Sunday, January 1, 2012

Balzac’s “Un Drame au bord de la mer” (1834)

Set on the wild Breton coast, this short story is a precursor of later stories by other authors. More immediately, it had to be influenced by Prosper Mérimée’s gripping 1829 story, "Mateo Falcone'.

 Like that story, “Un Drame au bord de la mer” is about a father’s deliberate murder of his son. It too is set in a part of France (Corsica, Brittany) still outside the mainstream of French civilization, a place where the father feels entitled and obliged to serve as judge and executioner of an only child.

In the Balzac story, the narrator is the man from a pair of (unmarried, Parisian?) beachgoers, in a time and a remote (pre-railroad) place, where the outside world has barely touched. On the beach, they encounter an impoverished fisherman/beachcomber. Too poor to afford a boat, he makes a meager living harvesting the occasional lobster, crab, or fish that pass within reach. The narrator and his mistress are appalled to hear how little the Breton and his blind father live on (eating barnacles and buckwheat cakes, drinking wine only a few times each year), and pay him generously for his catch.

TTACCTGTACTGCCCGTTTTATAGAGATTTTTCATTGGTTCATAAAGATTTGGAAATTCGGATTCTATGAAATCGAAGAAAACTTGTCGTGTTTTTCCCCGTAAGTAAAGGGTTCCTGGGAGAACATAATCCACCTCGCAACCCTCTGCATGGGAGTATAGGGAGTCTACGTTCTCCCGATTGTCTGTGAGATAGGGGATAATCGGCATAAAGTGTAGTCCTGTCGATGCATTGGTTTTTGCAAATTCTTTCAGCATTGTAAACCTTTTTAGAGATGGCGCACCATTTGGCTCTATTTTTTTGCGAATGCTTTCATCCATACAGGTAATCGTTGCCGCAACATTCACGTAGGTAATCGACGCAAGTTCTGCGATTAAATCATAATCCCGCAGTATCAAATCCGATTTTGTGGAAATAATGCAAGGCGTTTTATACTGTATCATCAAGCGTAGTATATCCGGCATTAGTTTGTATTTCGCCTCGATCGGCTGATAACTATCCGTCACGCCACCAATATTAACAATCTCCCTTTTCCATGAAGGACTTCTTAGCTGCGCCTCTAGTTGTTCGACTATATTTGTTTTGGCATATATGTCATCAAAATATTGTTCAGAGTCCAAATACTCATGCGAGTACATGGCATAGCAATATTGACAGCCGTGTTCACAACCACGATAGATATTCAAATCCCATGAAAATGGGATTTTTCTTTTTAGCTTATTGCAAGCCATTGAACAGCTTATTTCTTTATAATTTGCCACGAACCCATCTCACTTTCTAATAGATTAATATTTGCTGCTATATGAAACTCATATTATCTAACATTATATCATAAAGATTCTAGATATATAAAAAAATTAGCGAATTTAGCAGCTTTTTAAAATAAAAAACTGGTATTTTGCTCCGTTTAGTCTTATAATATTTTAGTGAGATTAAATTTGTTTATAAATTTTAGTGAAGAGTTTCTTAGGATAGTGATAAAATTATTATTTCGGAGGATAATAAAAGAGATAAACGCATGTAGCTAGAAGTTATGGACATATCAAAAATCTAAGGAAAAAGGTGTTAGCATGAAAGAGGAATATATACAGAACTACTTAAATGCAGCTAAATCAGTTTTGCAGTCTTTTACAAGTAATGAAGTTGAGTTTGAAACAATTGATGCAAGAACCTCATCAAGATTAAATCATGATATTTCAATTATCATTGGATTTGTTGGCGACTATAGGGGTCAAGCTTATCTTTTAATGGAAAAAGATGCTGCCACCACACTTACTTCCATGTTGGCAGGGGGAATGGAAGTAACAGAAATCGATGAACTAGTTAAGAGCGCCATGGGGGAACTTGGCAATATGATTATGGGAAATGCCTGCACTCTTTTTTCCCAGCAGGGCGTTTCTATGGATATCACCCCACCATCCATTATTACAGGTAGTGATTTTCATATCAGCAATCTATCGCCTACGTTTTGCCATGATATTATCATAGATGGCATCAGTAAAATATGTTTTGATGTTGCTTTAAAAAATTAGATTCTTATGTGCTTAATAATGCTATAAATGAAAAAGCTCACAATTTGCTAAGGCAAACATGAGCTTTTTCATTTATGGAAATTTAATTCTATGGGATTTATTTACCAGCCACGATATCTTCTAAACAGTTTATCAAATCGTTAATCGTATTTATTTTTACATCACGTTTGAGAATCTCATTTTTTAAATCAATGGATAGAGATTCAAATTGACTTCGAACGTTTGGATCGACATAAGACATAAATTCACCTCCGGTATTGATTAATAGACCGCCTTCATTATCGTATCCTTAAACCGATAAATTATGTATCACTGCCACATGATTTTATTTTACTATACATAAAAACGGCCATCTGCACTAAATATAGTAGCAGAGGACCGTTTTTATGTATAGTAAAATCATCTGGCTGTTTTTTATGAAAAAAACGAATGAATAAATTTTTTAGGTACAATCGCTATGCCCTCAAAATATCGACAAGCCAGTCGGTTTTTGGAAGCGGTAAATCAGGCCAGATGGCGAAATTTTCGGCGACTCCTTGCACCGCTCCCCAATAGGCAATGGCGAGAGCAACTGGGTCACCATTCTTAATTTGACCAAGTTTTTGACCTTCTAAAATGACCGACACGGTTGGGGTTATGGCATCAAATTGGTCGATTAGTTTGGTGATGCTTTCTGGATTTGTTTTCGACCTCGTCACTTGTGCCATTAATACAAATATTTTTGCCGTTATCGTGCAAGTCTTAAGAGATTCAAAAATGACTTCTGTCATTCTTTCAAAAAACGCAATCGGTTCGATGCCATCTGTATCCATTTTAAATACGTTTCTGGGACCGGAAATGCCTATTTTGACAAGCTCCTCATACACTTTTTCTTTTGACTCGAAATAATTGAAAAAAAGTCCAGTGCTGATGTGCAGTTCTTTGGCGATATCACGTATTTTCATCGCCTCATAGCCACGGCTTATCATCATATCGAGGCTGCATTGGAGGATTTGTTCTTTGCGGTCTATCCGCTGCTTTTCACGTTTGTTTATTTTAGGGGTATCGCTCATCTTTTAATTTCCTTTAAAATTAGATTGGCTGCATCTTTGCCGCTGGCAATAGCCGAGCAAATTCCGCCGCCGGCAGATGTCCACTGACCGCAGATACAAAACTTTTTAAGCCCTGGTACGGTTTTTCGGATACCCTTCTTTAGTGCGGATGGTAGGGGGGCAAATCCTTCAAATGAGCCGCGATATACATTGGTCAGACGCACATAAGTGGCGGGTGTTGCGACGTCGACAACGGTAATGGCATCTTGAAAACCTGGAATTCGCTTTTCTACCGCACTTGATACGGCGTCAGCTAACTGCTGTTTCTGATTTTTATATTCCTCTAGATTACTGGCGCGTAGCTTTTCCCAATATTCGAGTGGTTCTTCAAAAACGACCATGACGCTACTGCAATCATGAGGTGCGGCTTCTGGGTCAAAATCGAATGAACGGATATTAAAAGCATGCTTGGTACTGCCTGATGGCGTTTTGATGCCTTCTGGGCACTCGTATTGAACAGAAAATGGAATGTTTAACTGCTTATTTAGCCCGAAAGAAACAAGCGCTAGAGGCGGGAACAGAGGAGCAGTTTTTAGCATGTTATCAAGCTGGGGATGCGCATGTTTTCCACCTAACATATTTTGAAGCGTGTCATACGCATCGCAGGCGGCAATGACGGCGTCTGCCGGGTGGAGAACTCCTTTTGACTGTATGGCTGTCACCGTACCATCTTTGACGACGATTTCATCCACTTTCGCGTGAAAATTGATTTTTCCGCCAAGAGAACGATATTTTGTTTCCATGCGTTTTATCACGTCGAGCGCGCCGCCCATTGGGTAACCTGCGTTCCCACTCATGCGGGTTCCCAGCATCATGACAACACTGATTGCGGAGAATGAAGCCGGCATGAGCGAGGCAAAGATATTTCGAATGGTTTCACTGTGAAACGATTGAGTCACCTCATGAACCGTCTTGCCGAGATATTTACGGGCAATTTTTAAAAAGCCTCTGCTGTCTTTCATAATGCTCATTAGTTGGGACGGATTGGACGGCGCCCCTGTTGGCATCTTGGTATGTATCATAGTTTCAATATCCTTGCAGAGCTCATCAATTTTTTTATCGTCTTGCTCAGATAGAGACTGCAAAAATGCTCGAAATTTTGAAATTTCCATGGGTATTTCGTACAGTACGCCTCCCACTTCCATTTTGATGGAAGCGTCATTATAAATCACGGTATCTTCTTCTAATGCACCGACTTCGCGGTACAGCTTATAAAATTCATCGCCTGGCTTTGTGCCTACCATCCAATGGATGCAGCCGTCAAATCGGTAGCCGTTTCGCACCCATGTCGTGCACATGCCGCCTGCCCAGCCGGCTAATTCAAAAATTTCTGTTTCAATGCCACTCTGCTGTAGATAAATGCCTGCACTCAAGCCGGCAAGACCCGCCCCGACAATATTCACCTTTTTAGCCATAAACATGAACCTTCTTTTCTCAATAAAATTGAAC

The story illustrates the contrast between the Romantic holiday view of the beach landscape (sea, sun, and sand) and the point of view of the locals, where the barrenness of the landscape means no firewood (the locals gather cow patties for fuel), and the narrowed choice between fishing (dangerous) and salt-harvesting (back-breaking).

The tourists engage the fisherman to guide them to an old stone lighthouse further along the beach. They pass on the way a strange hermit who sits impassively on rocks by the shore, staring out to sea/ “son immobilité stoïque ne pouvait se comparer qu'à l'inaltérable attitude des piles granitiques qui l'environnaient.” (his stoic immobility could only be compared to the unchanging attitude of the granite piles that surrounded him.) Forbidding, he has merged with the forbidding landscape.

We then learn the back-story, from the mouth of the guide/beachcomber, in a narrative-within-the –narrative that reminds me of Maupassant or Chekhov. It’s a tale of rough justice. The spoiled only son of a fisherman is indulged by his father and mother in spite of early misbehavior. He grows to be become a reveler, am idler, and a thief, driving his parents into poverty. The long-denying father finally gets plain evidence of the thefts, and determines to execute the out-of-control youth. He throws the tied-up boy, weighted down, off his boat into the sea. Soon after, the mother dies from grief. The father punished himself by taking up his vigil on the shore not far from where the execution took place.

This powerful raw story is a major departure for Balzac in many ways. It's narratively concise, almost laconic, and mostly outside the social sphere that is Balzac’s obsession.

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